There is nothing like a change of scenery to provide a renewed perspective, and this journey has done that for me. It has caused me to return to life's basic questions: What is going on here? I mean, really, what is this all about? Who are we, and what is the purpose of life?
Are we simply biological beings, living out a basic formula? Is that all we are doing here? And if so, what is the formula? Get a job-get a spouse-get a kid-get a house-get a better job-get a grandkid-get a pension-get a disease-and get the hell out? Is that it? With a few deviations allowing for individual life paths, is that roughly the game plan? And if so, is there a point?
East Asia (or just about any part of Asia, for that matter) is the place to be if you want to run into humanity. There are so many people in South Korea and in Japan, and so little land, that the only way to go is up. Both nations are dotted with row upon row upon row of apartment buildings, most of them 15 to20 stories high, spaced at what seems like arm's reach of each other in look-alike, dull gray, concrete forests.
Sprawling open-space communities of individual homes with manicured front lawns and barbeque grill bedecked back yards are not very easy to find here.
The streets and shops are almost always teeming. Traffic nearly always heavy. There are people everywhere. Thousands of them. And the gap between those who are doing reasonably well and those who are not is enormous-wider here than anything I have seen in the United States or in Europe. It's similar to what I see in Mexico or in Africa.
The income delineations create a huge division, evidenced in an enormous lifestyle shift from one population group to the other. Gleaming black limos bend around street corners holding make-shift tents of plastic sheeting and cardboard, from which toothless peasant vendors sell meats cooked quickly, on the spot, as street snacks for hungry passersby on their way to more gainful employment.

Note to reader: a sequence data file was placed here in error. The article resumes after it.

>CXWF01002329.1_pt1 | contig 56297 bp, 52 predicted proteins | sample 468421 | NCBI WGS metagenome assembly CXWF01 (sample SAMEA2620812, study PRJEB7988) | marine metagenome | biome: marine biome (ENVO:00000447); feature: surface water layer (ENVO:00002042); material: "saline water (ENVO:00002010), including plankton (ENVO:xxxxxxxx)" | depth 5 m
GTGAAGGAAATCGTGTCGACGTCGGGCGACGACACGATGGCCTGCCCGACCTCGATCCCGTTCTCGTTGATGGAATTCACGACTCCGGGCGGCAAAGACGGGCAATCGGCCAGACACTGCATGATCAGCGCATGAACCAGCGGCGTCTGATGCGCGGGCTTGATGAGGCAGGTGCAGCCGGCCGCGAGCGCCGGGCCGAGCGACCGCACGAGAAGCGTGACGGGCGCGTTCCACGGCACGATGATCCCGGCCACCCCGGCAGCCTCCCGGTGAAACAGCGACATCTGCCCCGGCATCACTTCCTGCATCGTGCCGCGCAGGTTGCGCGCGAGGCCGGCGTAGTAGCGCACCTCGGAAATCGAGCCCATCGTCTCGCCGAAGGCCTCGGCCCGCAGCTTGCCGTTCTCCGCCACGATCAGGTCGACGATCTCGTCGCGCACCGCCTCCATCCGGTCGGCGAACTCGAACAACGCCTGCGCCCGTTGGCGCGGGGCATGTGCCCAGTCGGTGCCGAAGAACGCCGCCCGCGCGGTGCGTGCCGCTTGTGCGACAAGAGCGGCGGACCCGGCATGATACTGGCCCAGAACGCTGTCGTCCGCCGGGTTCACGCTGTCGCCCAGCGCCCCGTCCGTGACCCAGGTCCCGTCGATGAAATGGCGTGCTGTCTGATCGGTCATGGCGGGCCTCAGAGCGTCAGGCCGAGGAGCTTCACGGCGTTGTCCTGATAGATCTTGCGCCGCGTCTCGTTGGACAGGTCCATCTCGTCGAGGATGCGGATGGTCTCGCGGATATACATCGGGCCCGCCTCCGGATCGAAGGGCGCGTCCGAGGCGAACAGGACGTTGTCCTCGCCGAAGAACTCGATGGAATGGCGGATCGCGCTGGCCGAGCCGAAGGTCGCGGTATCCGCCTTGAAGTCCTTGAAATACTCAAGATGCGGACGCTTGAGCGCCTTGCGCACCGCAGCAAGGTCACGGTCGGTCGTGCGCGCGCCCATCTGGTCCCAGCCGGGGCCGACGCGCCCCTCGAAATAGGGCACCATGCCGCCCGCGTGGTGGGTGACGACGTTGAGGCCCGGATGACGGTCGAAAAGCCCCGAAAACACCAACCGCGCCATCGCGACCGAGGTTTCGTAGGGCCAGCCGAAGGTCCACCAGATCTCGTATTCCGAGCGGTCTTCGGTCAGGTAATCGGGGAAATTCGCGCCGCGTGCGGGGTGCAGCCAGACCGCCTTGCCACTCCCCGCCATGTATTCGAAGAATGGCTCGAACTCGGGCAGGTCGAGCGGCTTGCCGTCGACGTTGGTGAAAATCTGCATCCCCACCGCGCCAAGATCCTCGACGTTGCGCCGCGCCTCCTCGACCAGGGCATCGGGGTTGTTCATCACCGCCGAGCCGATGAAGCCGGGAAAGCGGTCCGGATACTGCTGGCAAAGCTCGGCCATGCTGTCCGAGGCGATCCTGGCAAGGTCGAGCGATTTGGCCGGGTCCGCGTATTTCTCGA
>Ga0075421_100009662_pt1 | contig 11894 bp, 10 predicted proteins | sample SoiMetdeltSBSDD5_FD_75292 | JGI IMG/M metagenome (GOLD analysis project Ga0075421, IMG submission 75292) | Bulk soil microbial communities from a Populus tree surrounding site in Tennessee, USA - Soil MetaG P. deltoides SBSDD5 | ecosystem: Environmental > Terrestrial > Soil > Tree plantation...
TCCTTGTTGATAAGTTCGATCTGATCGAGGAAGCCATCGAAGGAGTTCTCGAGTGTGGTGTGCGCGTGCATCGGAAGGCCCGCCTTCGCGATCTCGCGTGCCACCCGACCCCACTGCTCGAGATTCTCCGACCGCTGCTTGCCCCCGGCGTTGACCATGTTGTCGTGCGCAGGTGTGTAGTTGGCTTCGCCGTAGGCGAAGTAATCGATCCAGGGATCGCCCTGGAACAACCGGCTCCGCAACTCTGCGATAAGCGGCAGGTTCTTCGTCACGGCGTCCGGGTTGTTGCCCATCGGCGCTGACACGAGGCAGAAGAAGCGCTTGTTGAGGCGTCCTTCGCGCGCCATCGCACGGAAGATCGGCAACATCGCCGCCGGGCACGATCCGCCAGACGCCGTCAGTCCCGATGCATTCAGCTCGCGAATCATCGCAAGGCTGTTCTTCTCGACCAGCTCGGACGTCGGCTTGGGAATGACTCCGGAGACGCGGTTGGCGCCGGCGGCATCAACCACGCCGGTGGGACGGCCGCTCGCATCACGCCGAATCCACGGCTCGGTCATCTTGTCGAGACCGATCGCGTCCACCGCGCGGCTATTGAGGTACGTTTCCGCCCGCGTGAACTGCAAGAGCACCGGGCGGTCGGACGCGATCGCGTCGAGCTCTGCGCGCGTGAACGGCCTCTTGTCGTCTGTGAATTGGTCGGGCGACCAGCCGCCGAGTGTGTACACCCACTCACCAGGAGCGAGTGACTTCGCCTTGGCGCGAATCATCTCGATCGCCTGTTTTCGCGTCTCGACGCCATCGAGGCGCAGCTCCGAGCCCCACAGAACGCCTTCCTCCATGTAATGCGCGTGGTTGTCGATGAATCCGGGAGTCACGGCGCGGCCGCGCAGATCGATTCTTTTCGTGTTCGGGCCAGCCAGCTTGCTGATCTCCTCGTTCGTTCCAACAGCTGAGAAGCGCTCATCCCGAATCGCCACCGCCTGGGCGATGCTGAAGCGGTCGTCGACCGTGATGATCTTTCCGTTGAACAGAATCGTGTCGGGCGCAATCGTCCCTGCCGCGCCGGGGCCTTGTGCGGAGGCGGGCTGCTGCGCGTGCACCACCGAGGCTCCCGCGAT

In so many places on our planet, this scene is repeated. And in so many places on our planet the life formula is not job-spouse-kids-house, etc., it is simply struggle-struggle-struggle to survive. Day in and day out, in an endless cycle that has got to make not only those living it, but those watching it, wonder: what is the point of this?
Survival, for most of the world's people, is first on the agenda every morning, last on the agenda every night. An evening at the opera? Strategizing about stock options or home purchases? Debates about whether to trade in the car this year or next? Whoa, that is so far from the experience of so many of the people that I saw yesterday that I feel a vague sense of shame even thinking about it.
I shouldn't be ashamed, of course. I shouldn't feel ashamed that I've got more-unless, of course, I'm squandering it. Then, I think, a bit of shame might be due. Hell, it might even be healthy, in some weird, back-handed, reverse-English way.
How dare I, as I ride by this scene in the back of my driver-provided limo, spend one minute on something that doesn't matter? How dare I take the awesome gifts that Life has offered, and the talents that God has given, and use them to produce more plastic and glitz and cultural trash and social garbage that will mean nothing to anyone at all ten minutes from now?
I can't. I won't. I've got to get on with it. There's a world to change. Isn't that what I was sent here to do?
All of this leads back to the original question, doesn't it...
Hmmm....what IS the "purpose of life"?
Well, Conversations with God says that life has no purpose, save the purpose we give it. That's the beauty and the wonder of it. God has not sent us here and told us what to do. God has sent us here and said, You tell me what you want to do. But make it good. Because out of what you decide, you define yourself.
Every act is an act of self-definition. We are a piece of divine art in the making. We are creating ourselves, even as we go. On the fly, as it were.
And so each day I get to ask myself, is this the me that I want to be? I get to watch myself, to look at how I focus my energies, at how I use my gifts, at how I spend my resources, at how I take all that I have been given and use it in the act of pure creation. I get to observe myself from moment to moment, and see what I'm putting into the world. Each day I get to look at that, and say, is this the me that I want to be?
I get to ask myself, what have I done today to benefit humanity?
I am reminded of the extraordinary statement that has been the ruling morality of my life: "Of those to whom much is given, much is asked."
I have been given so much. Have I also given back the much that has been asked?
© 2019 ReCreation Foundation - http://www.cwg.org - Neale Donald Walsch is a modern day spiritual messenger whose words continue to touch the world in profound ways. His With God series of books has been translated into 27 languages, touching millions of lives and inspiring important changes in their day-to-day lives.